THE Senate Judiciary Committee's hearings on Anthony M. Kennedy have folded up a day ahead of schedule, for want of enough serious controversy to justify prolonging them. The California appeals court judge has evidently demonstrated that he is the kind of conservative jurist that even liberal senators can endorse for a seat on the Supreme Court of the United States.
Oddly, the most heated discussion during the hearings came when three Republican senators took an American Bar Association official to task for, in effect, insufficient support of the earlier, unsuccessful nomination of Judge Robert Bork to the high court.
Mr. Bork's inability to find an implicit right to privacy in the US Constitution was at the heart of why his nomination came undone. The reassurances Mr. Kennedy has given that he does see such a right - however amorphous and undefined - are a factor in why the committee members have acted as if his confirmation were a foregone conclusion. They are to vote next month.
In this week's hearings, Judge Kennedy expressed doubts about some of the Warren court's rulings governing criminal suspects - notably the Miranda decision. He fell well short of calling for a reversal of Miranda, however, as Attorney General Edwin Meese has done, and generally convinced the committee that he has an open mind, and, as Sen. Joseph Biden expressed it to him, no ``ideological briefs in your back pocket.''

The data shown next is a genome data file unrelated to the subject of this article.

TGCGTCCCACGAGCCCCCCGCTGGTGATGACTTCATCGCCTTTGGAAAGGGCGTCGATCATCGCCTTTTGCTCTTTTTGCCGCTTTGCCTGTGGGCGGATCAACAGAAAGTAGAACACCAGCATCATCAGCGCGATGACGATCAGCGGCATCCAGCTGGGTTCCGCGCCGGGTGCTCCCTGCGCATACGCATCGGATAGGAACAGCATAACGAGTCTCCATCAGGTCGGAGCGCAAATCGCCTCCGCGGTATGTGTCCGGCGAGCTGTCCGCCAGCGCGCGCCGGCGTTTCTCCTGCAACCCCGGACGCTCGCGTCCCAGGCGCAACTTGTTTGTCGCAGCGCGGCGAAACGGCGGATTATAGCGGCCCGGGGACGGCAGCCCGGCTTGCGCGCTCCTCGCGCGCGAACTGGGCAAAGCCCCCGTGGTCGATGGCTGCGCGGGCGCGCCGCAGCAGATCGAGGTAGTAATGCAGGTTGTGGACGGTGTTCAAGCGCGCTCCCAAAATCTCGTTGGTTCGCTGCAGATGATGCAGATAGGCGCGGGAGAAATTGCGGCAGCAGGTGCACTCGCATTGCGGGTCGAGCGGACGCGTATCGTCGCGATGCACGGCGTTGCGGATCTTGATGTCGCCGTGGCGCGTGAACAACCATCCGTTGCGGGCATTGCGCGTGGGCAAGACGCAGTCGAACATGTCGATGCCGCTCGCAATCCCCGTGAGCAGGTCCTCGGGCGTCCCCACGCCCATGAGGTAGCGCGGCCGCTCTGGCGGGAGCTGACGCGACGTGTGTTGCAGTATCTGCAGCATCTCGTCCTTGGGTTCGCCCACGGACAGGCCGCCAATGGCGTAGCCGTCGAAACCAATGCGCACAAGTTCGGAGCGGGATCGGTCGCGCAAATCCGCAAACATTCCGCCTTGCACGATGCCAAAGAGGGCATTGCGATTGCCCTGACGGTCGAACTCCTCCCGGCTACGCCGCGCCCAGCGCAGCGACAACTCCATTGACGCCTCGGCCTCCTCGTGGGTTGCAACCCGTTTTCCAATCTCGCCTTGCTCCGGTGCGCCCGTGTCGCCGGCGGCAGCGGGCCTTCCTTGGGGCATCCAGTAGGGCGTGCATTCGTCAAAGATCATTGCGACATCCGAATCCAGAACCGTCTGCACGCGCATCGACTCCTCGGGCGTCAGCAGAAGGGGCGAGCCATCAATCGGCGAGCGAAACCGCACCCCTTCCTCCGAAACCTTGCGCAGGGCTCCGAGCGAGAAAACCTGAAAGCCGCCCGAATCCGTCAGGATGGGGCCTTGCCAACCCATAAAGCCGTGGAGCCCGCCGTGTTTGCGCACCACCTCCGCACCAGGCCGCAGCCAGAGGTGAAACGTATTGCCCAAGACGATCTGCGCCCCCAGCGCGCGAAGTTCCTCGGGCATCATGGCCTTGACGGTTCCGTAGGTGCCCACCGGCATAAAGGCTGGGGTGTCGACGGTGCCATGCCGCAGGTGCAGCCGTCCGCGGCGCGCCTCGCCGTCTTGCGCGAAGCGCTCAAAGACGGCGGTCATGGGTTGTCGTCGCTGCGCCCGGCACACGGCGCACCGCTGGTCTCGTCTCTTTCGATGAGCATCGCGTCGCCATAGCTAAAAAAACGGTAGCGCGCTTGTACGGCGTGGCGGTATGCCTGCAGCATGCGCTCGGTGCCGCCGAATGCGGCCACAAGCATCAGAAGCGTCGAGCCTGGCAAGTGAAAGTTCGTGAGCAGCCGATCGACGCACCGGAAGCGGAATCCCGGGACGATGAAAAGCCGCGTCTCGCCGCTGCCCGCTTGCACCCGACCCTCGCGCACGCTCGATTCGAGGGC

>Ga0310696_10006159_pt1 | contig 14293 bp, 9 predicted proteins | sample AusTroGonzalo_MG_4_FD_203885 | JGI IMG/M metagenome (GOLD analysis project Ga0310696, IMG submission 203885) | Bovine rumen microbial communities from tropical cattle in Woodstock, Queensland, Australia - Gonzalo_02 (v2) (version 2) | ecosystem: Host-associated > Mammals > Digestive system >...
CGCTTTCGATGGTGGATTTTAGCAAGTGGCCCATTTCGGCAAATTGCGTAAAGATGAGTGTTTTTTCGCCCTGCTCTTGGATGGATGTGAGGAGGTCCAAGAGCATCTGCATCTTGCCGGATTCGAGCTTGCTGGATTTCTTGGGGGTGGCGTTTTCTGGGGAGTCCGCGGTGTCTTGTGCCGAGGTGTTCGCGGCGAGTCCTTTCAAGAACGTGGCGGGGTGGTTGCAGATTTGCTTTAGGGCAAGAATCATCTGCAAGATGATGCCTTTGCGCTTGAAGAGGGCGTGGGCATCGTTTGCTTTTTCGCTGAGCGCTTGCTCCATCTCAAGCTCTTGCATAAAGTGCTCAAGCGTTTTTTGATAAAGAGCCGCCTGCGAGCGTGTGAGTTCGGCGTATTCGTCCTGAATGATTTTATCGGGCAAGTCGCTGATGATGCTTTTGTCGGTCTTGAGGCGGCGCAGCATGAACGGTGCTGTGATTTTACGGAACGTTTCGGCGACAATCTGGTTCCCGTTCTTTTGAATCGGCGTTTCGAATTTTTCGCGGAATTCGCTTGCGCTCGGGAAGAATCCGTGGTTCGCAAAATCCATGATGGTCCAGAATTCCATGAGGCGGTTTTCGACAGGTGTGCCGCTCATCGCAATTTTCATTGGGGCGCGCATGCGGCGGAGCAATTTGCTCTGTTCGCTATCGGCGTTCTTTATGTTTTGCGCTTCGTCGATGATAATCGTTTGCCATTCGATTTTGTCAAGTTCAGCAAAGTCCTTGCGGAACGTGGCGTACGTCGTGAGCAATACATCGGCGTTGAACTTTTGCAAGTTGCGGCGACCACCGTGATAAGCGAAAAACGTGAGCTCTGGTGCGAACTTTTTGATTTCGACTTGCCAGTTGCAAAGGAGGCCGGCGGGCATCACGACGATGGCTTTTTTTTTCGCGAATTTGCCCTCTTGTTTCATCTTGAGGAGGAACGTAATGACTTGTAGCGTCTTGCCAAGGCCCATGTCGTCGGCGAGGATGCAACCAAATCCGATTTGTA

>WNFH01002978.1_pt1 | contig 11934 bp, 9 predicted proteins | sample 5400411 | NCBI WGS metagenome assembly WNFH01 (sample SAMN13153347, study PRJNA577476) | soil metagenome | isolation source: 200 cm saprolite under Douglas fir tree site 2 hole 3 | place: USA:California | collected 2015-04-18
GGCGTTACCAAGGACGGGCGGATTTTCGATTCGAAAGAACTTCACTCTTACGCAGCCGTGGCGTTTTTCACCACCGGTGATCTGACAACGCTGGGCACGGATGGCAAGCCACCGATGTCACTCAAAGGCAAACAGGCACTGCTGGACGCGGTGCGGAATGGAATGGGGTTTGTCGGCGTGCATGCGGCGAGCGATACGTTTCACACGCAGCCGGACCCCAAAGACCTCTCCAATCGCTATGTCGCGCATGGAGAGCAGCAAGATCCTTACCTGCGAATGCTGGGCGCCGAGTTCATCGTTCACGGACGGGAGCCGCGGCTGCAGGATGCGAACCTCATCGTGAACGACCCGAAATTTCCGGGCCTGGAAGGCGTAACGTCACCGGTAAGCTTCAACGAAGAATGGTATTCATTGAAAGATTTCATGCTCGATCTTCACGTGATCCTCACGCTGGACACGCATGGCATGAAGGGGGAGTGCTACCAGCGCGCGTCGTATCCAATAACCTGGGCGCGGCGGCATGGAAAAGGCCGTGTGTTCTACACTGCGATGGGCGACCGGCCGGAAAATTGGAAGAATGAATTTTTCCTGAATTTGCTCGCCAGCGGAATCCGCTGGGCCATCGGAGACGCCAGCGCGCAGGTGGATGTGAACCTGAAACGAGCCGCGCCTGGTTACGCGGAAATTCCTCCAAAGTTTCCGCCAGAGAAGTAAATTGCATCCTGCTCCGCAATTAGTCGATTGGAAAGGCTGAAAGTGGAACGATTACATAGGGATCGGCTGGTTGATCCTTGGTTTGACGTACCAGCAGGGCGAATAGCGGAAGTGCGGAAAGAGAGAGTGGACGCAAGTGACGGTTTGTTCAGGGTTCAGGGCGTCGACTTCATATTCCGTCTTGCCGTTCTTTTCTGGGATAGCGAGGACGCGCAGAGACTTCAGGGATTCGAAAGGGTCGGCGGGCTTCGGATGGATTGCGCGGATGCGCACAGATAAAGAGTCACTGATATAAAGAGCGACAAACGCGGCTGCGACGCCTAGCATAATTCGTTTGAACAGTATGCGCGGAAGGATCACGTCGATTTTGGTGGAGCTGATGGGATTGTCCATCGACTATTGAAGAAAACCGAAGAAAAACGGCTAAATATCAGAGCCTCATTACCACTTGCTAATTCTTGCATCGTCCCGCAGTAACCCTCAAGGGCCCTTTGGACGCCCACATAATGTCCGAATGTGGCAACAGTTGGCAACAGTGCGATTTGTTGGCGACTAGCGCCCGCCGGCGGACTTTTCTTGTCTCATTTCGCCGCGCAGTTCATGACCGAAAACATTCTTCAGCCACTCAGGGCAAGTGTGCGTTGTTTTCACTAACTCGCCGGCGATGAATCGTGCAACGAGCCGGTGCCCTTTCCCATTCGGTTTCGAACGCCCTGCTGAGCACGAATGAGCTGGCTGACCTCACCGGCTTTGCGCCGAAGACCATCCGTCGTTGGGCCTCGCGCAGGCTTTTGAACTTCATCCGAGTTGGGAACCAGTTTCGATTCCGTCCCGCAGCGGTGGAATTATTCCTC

This will be the civil libertarians' best hope that the elevation of Kennedy to the Supreme Court will not mean an eventual overturning of Roe v. Wade, the 1973 decision affirming privacy rights to include the right to abortion. Earlier this week, the short-handed high court split 4 to 4 on an Illinois law requiring girls under 18 seeking abortions to wait 24 hours so that their parents can be notified. The vote meant that the lower court ruling was upheld and hence the law struck down - but no precedent is set; the issue is likely to come up again.